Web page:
Muscle To Meat

The changes that occur when muscle in a living animal becomes meat are initiated from the moment the circulation stops, that is, slaughter. This stoppage of the circulation generally is preceded by preslaughter stunning and sticking. These events can affect meat quality in many different ways because they are extraordinarily variable. Slaughter by throat cutting can occur without a prior stun, can take place after a shooting with a penetrative captive bolt or nonpenetrative percussion head, or can take place after electrical stunning and be followed by electrical immobilization with important implications that are covered later. From the moment the blood supply stops, nutrients and oxygen are no longer available to the muscle from outside sources, so the energy stores present within the muscle start to be used up. Glycogen particles (see following) lying between the myofilaments and at various locations beneath the cell membrane are slowly depleted as the mus cle's energy requirements are maintained, which may continue for a considerable period after slaughter. The depletion of muscle energy stores leads eventually to rigor mortis and a change in status; that is, the muscle is now meat. The pattern and extent of these changes are not the same for every muscle or species of animal and are influenced by a variety of physiological and physical interventions that have a major bearing on the ultimate quality of the meat.

The sliding of the myofilaments relative to each other can occur in muscle from living animals with the contraction initiated by the nervous system, as well as in muscle from animals that have been slaughtered, with the contraction initiated by physical and chemical changes. For example, if the carcasses of freshly slaughtered animals, particularly cattle and sheep, are exposed to cold, and as the normal metabolic arrangements fall down, the leakage of calcium into the cytoplasm (from mitochondria and sarcoplasmic reticulum) can cause irreversible cold contracture (a shortening with no relaxation). This ability to contract can last for many hours after death, depending on postslaughter conditions such as temperature and whether processes such as postmortem electrical stimulation were used.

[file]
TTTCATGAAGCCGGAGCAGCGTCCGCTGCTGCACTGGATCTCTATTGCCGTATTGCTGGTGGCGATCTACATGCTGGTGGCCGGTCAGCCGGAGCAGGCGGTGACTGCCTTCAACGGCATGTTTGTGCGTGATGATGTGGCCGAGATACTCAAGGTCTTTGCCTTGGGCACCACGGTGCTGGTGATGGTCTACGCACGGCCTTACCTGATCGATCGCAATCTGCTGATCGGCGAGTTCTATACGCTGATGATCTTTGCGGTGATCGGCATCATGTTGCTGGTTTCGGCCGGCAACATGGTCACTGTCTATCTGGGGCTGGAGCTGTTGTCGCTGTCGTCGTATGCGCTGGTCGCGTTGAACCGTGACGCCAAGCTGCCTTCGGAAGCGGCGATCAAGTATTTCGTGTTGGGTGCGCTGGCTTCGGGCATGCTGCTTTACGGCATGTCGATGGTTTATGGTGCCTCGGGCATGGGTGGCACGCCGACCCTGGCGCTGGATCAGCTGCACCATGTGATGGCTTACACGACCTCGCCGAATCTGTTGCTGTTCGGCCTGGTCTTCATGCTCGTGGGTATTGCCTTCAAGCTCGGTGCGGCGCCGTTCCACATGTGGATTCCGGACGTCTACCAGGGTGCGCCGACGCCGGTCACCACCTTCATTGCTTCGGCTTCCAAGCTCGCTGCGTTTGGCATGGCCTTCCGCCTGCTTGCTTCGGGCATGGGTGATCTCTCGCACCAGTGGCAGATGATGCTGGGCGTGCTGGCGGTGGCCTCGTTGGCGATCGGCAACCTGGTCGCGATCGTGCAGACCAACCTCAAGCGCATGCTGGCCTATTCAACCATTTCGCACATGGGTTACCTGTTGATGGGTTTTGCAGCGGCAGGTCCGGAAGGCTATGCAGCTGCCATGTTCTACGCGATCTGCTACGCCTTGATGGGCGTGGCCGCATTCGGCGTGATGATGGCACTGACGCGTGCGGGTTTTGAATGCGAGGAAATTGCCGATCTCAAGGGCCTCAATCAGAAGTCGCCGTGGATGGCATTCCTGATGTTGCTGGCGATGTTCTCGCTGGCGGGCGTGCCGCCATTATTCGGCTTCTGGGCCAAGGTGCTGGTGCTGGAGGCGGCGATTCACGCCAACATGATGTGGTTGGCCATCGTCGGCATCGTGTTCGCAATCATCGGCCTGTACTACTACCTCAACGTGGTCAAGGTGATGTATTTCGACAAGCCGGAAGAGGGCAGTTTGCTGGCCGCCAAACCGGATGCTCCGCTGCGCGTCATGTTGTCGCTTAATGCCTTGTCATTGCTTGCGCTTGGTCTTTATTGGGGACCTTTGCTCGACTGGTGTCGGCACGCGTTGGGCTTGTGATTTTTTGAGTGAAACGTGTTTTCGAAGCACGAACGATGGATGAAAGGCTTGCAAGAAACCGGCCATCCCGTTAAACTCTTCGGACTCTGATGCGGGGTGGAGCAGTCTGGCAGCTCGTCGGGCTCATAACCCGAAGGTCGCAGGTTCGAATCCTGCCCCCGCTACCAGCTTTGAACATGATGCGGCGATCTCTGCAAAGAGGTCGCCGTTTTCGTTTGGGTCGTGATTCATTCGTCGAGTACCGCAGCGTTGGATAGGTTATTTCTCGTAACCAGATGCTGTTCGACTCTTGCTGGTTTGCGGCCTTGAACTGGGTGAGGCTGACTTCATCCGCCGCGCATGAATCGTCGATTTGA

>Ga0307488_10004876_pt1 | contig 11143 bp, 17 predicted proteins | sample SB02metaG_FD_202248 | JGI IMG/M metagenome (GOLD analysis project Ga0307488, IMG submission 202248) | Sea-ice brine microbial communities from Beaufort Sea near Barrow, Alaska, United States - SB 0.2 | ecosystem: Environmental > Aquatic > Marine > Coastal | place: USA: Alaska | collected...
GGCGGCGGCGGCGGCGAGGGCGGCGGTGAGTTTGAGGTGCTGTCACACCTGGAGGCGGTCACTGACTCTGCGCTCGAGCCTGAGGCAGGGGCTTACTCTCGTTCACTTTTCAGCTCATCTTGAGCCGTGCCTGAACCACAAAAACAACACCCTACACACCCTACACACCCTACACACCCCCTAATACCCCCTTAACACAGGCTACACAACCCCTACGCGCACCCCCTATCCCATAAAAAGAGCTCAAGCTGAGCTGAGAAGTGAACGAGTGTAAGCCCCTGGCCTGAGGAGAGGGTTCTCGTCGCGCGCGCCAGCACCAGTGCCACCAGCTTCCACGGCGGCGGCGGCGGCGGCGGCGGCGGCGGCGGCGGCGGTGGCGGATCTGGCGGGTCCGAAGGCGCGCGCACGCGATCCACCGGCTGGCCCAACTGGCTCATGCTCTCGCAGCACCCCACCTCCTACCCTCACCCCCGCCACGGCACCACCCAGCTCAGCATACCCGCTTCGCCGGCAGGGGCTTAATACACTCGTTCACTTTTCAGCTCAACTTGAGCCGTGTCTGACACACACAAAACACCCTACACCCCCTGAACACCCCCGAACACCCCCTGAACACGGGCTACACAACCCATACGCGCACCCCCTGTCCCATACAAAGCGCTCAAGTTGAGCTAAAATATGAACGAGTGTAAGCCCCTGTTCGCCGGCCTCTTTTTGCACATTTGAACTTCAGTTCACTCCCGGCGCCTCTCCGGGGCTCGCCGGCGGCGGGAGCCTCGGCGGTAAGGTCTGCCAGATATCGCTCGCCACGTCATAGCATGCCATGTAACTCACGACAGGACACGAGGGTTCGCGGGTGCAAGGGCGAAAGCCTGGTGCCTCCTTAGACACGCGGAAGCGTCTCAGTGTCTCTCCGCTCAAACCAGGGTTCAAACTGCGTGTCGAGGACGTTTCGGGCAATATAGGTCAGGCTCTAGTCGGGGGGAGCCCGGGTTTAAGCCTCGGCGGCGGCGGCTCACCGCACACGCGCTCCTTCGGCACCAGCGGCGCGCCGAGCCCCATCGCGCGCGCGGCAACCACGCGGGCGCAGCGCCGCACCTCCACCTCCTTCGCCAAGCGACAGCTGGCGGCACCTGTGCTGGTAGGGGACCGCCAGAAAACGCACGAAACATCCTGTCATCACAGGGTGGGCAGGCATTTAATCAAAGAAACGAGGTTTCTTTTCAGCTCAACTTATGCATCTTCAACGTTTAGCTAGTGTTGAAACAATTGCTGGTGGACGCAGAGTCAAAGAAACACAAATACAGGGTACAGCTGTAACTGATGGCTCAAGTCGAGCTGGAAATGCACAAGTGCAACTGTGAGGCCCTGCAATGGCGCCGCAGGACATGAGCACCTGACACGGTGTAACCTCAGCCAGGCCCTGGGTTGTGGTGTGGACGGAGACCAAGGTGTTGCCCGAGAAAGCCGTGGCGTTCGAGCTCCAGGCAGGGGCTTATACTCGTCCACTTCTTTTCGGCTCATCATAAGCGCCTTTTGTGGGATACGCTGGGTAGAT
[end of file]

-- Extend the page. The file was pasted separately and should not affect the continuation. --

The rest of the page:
The theory of muscle contraction based on a sliding of filaments with respect to each other is pivotal to the understanding of changes in muscle and the resulting effects on meat quality. Not only are the contractile filaments important, so too are a recently discovered set of filaments, originally termed gap filaments. These filaments, which contain a protein initially named connectin but now called titin, appear to contribute to the integrity of the myofibril (4,5,8-10) as well as play an important part in the postmortem changes that increase meat tenderness. Other minor proteins such as nebulin have an as-yet-unknown effect on meat tenderness, although desmin is susceptible to proteolysis and is likely to be involved in meat tenderness.

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